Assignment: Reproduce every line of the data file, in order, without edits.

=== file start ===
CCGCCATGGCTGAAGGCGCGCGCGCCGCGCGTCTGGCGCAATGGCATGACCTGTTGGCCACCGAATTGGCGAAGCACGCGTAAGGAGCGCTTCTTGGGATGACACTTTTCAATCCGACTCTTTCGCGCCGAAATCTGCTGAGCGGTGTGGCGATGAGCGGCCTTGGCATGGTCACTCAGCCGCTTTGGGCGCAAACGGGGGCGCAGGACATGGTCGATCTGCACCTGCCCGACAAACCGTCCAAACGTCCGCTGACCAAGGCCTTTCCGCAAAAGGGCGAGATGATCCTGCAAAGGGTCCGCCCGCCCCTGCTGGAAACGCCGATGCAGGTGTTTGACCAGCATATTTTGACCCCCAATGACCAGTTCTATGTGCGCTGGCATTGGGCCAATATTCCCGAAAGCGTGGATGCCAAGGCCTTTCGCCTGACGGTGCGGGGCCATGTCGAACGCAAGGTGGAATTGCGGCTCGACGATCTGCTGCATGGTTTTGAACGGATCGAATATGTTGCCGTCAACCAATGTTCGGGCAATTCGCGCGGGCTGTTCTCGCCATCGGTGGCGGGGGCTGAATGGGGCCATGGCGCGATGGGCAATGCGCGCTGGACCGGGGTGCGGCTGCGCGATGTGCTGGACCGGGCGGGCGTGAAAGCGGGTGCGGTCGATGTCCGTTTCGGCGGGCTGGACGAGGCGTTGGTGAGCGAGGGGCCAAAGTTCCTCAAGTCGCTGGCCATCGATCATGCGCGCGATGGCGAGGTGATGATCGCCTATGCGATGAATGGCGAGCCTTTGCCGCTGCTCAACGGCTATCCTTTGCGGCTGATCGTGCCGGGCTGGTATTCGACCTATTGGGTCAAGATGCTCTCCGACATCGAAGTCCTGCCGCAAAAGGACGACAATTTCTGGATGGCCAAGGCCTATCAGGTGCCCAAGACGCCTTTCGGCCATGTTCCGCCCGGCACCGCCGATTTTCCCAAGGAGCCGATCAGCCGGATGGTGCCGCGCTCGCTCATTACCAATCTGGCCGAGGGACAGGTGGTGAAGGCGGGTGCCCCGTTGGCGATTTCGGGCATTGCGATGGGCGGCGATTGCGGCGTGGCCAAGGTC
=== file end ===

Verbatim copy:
CCGCCATGGCTGAAGGCGCGCGCGCCGCGCGTCTGGCGCAATGGCATGACCTGTTGGCCACCGAATTGGCGAAGCACGCGTAAGGAGCGCTTCTTGGGATGACACTTTTCAATCCGACTCTTTCGCGCCGAAATCTGCTGAGCGGTGTGGCGATGAGCGGCCTTGGCATGGTCACTCAGCCGCTTTGGGCGCAAACGGGGGCGCAGGACATGGTCGATCTGCACCTGCCCGACAAACCGTCCAAACGTCCGCTGACCAAGGCCTTTCCGCAAAAGGGCGAGATGATCCTGCAAAGGGTCCGCCCGCCCCTGCTGGAAACGCCGATGCAGGTGTTTGACCAGCATATTTTGACCCCCAATGACCAGTTCTATGTGCGCTGGCATTGGGCCAATATTCCCGAAAGCGTGGATGCCAAGGCCTTTCGCCTGACGGTGCGGGGCCATGTCGAACGCAAGGTGGAATTGCGGCTCGACGATCTGCTGCATGGTTTTGAACGGATCGAATATGTTGCCGTCAACCAATGTTCGGGCAATTCGCGCGGGCTGTTCTCGCCATCGGTGGCGGGGGCTGAATGGGGCCATGGCGCGATGGGCAATGCGCGCTGGACCGGGGTGCGGCTGCGCGATGTGCTGGACCGGGCGGGCGTGAAAGCGGGTGCGGTCGATGTCCGTTTCGGCGGGCTGGACGAGGCGTTGGTGAGCGAGGGGCCAAAGTTCCTCAAGTCGCTGGCCATCGATCATGCGCGCGATGGCGAGGTGATGATCGCCTATGCGATGAATGGCGAGCCTTTGCCGCTGCTCAACGGCTATCCTTTGCGGCTGATCGTGCCGGGCTGGTATTCGACCTATTGGGTCAAGATGCTCTCCGACATCGAAGTCCTGCCGCAAAAGGACGACAATTTCTGGATGGCCAAGGCCTATCAGGTGCCCAAGACGCCTTTCGGCCATGTTCCGCCCGGCACCGCCGATTTTCCCAAGGAGCCGATCAGCCGGATGGTGCCGCGCTCGCTCATTACCAATCTGGCCGAGGGACAGGTGGTGAAGGCGGGTGCCCCGTTGGCGATTTCGGGCATTGCGATGGGCGGCGATTGCGGCGTGGCCAAGGTC